“My parents were officially the instructors, but I learned best by having a syllabus laid out for me and then just doing the reading and work on my own, seeking direct help when any challenges arose. (I’ve always been a do-it-myself stubborn problem solver!)”

Emma spoke of the challenges she faced as a homeschooling student and being a self-learner. “What is difficult is when you don’t understand something there is no one to deeply explain the topic, so it’s all about your own self-motivation.”

She also said that studying online has prepared her for university as it has taught her skills like self-discipline, self-motivation, time management, independence and critical thinking.

You will also learn how to manage your time better as you set your own schedule.

Jacquelyn advised those currently studying from home, “Without the confines of the usual schedule, take things at your own pace as you’re best allowed to — if you can do something more quickly than you would in the classroom, do so; if something is genuinely challenging, set aside the extra time to focus on it.

“Use this time too, to explore some new interests — if staying home gives you a couple of extra hours in the day, then it’s a great time to try reading about something new, or tackling a hobby you maybe hadn’t considered before. It’s not only fun, but really can help you both now and in the future, and maybe even open up a new career or study pathway. “

Don’t forget to socialise

homeschooling students

Siblings study during home schooling on March 18, 2020 in New Rochelle, New York. Schools in New Rochelle, a hot spot in the U.S. for the coronavirus (COVID-19) pandemic, were suspended on March 13, and parents have been tasked with carrying out distance learning programs at home. John Moore/Getty Images/AFP

The main drawback about homeschooling and online learning is that it doesn’t allow for one of the best parts of going to a traditional school: Friends.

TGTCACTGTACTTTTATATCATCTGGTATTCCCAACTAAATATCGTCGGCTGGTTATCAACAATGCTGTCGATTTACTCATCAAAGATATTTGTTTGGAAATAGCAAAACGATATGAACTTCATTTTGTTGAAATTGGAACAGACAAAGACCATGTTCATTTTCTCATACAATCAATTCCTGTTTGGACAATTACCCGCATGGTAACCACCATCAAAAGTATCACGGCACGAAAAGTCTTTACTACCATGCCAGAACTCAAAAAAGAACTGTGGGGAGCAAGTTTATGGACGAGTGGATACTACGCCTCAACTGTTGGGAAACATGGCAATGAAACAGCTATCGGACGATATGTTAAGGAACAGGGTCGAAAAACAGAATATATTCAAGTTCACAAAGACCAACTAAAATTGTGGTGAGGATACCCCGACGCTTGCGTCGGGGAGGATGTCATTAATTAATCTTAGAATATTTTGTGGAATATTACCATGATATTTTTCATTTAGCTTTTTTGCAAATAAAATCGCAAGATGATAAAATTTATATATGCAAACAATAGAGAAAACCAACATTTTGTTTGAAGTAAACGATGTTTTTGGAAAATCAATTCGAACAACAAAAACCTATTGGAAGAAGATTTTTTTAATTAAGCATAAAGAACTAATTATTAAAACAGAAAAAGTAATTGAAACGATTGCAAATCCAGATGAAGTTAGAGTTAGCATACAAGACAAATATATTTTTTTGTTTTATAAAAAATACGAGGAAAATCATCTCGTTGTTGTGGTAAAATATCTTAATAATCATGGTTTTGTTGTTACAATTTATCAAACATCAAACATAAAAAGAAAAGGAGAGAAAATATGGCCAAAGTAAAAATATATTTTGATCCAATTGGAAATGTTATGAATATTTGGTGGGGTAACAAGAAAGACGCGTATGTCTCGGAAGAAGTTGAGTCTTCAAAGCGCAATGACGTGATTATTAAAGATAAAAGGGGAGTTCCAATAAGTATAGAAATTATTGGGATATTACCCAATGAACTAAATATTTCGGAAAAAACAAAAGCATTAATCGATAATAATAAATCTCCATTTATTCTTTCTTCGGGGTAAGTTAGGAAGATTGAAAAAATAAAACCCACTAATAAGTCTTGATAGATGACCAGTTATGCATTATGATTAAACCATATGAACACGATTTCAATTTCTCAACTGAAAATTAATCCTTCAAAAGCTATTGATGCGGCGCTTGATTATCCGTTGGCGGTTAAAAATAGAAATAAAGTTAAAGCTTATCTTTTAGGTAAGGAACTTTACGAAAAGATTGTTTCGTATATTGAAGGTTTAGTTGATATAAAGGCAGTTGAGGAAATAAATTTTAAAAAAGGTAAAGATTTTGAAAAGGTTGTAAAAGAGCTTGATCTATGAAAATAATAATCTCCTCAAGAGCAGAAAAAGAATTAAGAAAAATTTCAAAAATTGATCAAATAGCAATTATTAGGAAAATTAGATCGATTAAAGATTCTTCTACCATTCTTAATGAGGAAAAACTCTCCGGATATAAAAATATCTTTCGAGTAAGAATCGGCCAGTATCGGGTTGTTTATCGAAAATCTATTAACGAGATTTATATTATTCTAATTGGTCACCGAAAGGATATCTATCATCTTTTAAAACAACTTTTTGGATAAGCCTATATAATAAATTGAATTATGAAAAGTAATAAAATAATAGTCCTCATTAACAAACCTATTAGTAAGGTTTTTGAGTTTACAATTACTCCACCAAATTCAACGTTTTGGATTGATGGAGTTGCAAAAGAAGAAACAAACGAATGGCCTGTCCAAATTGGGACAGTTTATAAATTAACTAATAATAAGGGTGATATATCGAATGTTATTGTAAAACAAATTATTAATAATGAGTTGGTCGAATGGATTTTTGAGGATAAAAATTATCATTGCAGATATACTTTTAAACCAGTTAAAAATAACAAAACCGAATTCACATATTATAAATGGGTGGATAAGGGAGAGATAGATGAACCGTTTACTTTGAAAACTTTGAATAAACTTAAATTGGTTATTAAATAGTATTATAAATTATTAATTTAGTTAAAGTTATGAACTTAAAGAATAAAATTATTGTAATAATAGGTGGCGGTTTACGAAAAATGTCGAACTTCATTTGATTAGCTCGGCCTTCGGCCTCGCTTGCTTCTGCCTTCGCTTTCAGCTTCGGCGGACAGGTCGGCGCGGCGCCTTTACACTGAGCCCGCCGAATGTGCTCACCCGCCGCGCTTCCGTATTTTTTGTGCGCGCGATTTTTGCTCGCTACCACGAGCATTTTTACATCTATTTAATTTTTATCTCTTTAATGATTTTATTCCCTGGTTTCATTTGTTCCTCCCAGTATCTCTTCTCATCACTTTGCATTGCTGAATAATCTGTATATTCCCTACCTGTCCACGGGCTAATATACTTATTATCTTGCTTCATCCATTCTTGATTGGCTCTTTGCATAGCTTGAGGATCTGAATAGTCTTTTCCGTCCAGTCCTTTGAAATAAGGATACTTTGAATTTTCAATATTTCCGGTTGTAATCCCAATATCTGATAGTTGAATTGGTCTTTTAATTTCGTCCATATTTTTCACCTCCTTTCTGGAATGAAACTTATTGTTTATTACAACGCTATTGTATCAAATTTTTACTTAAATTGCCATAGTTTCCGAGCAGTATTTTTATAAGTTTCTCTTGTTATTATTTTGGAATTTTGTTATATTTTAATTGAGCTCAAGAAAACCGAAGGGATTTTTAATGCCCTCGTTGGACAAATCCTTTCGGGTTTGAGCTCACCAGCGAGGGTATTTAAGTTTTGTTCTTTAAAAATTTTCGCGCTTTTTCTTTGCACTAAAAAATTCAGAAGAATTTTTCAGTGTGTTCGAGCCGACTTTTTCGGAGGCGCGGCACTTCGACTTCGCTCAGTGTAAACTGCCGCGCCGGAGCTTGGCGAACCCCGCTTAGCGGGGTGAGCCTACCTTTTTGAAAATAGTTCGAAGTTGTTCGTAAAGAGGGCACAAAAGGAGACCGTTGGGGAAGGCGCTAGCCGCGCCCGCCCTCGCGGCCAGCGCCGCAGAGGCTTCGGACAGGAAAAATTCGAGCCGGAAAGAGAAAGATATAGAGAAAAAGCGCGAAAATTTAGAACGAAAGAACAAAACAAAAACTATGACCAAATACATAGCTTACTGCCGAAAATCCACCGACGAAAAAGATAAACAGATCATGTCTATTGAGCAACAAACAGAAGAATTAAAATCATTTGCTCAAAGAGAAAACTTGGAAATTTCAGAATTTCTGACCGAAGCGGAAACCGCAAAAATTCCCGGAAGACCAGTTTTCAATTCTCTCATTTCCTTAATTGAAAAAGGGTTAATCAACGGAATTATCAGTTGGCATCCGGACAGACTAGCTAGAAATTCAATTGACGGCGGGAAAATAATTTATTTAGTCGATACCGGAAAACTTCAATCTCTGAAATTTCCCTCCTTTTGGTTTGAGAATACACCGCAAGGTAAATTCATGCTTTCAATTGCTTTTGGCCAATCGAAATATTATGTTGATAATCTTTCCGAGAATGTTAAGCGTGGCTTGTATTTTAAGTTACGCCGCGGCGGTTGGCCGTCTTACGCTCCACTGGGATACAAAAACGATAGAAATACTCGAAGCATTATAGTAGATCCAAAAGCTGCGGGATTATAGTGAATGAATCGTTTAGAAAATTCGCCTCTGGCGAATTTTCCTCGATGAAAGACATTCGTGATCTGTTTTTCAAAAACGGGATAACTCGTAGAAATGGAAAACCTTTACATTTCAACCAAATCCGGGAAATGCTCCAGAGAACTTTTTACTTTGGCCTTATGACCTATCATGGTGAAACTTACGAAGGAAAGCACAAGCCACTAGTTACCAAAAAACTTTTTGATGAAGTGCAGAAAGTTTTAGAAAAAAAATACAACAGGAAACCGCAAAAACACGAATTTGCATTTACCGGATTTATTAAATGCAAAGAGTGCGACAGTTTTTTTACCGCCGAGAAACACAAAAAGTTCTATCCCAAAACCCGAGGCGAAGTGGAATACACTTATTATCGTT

But socialising doesn’t have to confined to the classroom or in a school environment. Rather, homeschooling students need to be proactive about finding ways to socialise with people their own age.

For Jacquelyn, she took a few extracurricular classes at a small school during her high school years which gave her the change to mingle with classmates. She even got the change to go to prom and work on a yearbook. 

She also participated in other extracurricular activities, like choirs, church programmes and dance.

As for Emma, she normally meets up friends from her past schools once a week, and she also joins volunteering groups.

During the current pandemic, you might not be able to physically socialise but you can always keep in touch with your friends via video chats and social media.

Seek career counselling

Homeschooling and online learning students might miss out on career counselling services offered by schools and universities, so you may need to take the extra initiative to get career advice.

Jacquelyn said, “I could have used a bit more outside direction — everything about the university application process was up to my parents and me to manage, and I’ve wondered if having a guidance counselor or other teacher might have been beneficial in setting me on a more focused, career-oriented study path right out of the gate as well as finding more scholarships to reduce loan burden.”